The Conservative government raised the armed services budget to 2% of GDP.
Defence spending has never been below 2% of GDP in the years we have data for. In July 2015, the Conservative government pledged to spend 2% of GDP on defence in every year to the end of the decade.
The government has committed to keep meeting the target of spending 2% of GDP on defence.
In October 2017, the Defence Secretary described 2% as the “minimum NATO commitment” and said “we should aim to do better still”.
The defence budget was cut by nearly 20% between 2010 and 2015.
Correct. Defence spending fell by 18% in real terms between 2010/11 and 2014/15, or by 22% comparing since 2009/10.
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“I guess the Conservative government did raise the armed services budget to 2% of GDP [...] And I, as I understand it, the government has committed to that, to keep that target”.
Camilla Cavendish, 15 February 2018
“But wasn't the budget cut between 2010-2015 by about nearly 20%, the defence budget?”
David Dimbleby, 15 February 2018
“I don't know how much. There were some cuts made, but in 2015 obviously the government committed to 2% of GDP.”
Camilla Cavendish, 15 February 2018
In 2015, the government set a target of spending 2% of GDP on defence in every year for the rest of the decade. This target has been met in every year since, although it probably wouldn’t have been without a change in counting methods.
The 2% target is a largely symbolic benchmark set by NATO in 2006, encouraging European states to spend more on defence. The UK has never spent below 2% of GDP on defence in recent decades, according to NATO’s records which go back to 1970. It also has one the highest spending levels (as a percentage of GDP) among NATO members.
The 2% target
In July 2015, shortly after the general election, the Conservative government announced that it was committed “to meet the properly measured NATO pledge to spend 2% of national income on defence every year of this decade.”
In October 2017, then-Defence Secretary Michael Fallon described 2% as the “minimum NATO commitment” and said “we meet it but we should aim to do better still”.
The North Atlantic Treaty Organisation (NATO) was founded in 1949. It’s a group of 29 countries working in “collective defence”, meaning “if one NATO Ally is attacked, then all NATO Allies are attacked”. NATO Allies consult and co-operate on defence and security-related issues.
The House of Commons Library explains that “[t]here is no intrinsic significance to the level of 2%” as a target for defence spending—in fact it’s low by the UK’s historical standards— but it is “politically and symbolically important”.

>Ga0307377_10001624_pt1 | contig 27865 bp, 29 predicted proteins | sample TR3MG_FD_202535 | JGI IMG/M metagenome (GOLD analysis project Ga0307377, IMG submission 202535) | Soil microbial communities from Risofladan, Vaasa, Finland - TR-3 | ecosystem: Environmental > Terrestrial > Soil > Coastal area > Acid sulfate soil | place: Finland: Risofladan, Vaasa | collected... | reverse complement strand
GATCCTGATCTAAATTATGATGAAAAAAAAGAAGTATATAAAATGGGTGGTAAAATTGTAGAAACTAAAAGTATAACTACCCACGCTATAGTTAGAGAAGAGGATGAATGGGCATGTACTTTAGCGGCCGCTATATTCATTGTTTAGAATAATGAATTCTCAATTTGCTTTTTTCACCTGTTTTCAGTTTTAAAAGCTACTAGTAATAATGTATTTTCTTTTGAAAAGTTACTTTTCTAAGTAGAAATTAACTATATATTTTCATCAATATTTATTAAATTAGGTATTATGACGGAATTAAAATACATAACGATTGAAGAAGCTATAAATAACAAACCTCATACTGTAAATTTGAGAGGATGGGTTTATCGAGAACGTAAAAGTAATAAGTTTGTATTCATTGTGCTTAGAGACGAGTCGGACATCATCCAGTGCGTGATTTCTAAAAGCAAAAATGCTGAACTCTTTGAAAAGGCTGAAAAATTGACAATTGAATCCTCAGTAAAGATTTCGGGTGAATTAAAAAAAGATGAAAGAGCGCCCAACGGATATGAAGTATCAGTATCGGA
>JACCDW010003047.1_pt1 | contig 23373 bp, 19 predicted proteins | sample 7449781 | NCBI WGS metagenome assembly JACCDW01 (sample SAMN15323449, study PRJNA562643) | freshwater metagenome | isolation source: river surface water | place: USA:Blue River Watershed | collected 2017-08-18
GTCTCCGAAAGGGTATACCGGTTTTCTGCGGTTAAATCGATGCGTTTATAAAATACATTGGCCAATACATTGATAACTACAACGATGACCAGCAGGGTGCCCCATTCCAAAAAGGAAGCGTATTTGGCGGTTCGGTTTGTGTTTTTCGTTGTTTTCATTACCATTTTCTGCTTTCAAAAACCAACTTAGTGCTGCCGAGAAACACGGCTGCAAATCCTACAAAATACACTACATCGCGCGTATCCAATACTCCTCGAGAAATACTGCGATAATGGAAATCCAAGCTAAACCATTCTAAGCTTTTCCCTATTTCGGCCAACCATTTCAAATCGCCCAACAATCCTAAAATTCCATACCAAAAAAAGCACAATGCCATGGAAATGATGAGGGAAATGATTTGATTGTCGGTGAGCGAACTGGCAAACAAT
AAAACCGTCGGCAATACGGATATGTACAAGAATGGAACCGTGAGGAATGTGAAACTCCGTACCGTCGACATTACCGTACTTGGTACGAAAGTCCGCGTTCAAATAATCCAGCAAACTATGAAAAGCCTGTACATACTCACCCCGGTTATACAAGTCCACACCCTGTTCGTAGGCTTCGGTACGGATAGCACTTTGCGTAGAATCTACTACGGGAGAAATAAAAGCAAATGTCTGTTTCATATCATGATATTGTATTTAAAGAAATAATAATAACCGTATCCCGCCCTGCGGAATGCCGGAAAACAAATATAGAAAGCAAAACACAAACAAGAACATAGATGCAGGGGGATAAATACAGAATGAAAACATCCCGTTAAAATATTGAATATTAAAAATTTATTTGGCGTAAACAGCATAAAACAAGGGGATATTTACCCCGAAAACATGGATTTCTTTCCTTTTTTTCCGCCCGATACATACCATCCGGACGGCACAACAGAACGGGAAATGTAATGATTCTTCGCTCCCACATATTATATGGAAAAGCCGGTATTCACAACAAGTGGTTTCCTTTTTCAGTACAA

In 2006, NATO set a target for its members to spend 2% of their GDP on defence, although it does not impose any sanctions or penalties for not doing so. According to the House of Commons Library, the target was put in place to “address the imbalance between the contribution of the USA and NATO’s European members”. It adds, “the difference between a country spending (for example) 2.02% and 1.98% of GDP is considered to be somewhat marginal and shouldn’t be used as a basis for argument.”
Has the UK met its 2% target?
According to NATO, the UK has spent at least 2% of GDP on defence in every year since 1970 (which is as far back as the data goes). The UK was one of only five NATO members to meet the 2% level in 2016, and one of only three members to do so in 2010.
However, in 2015 the UK changed what was counted in its defence spending. War pensions (around £820 million), assessed contributions to UN peacekeeping missions (around £400 million), and pensions for retired civilian Ministry of Defence personnel (thought to be around £200 million) were included for the first time. That’s over £1 billion in spending which was previously not counted in the budget.
The Royal United Services Institute has calculated that, without the change in counting rules, the UK would have been on course to spend 1.97% of its GDP on defence in 2015/16, rather than 2.08%.
The government emphasised that the revised counting method was in line with NATO definitions, and the House of Commons Defence Committee agreed when it examined the spending in 2016.
But the Committee also commented that : “We believe that this ‘redefinition’ of defence expenditure undermines, to some extent, the credibility of the Government’s assertion that the 2% figure represents a significant increase in defence expenditure”.
It recommended that the government also publish figures on what defence spending would be without the new inclusions, which as far as we have seen it has not done so far.
Changes in defence spending
Defence spending fell by 22% in real terms between 2009/10 (just before the 2010 election) and 2014/15, before the new counting methods were introduced. Comparing to 2010/11, it fell by 18%. Those figures use 2016/17 prices.
In the two years since then, it has stayed virtually the same in real terms, and between now and 2019/20, spending is planned to increase by 1% in real terms.
This factcheck is part of a roundup of BBC Question Time. Read the roundup.
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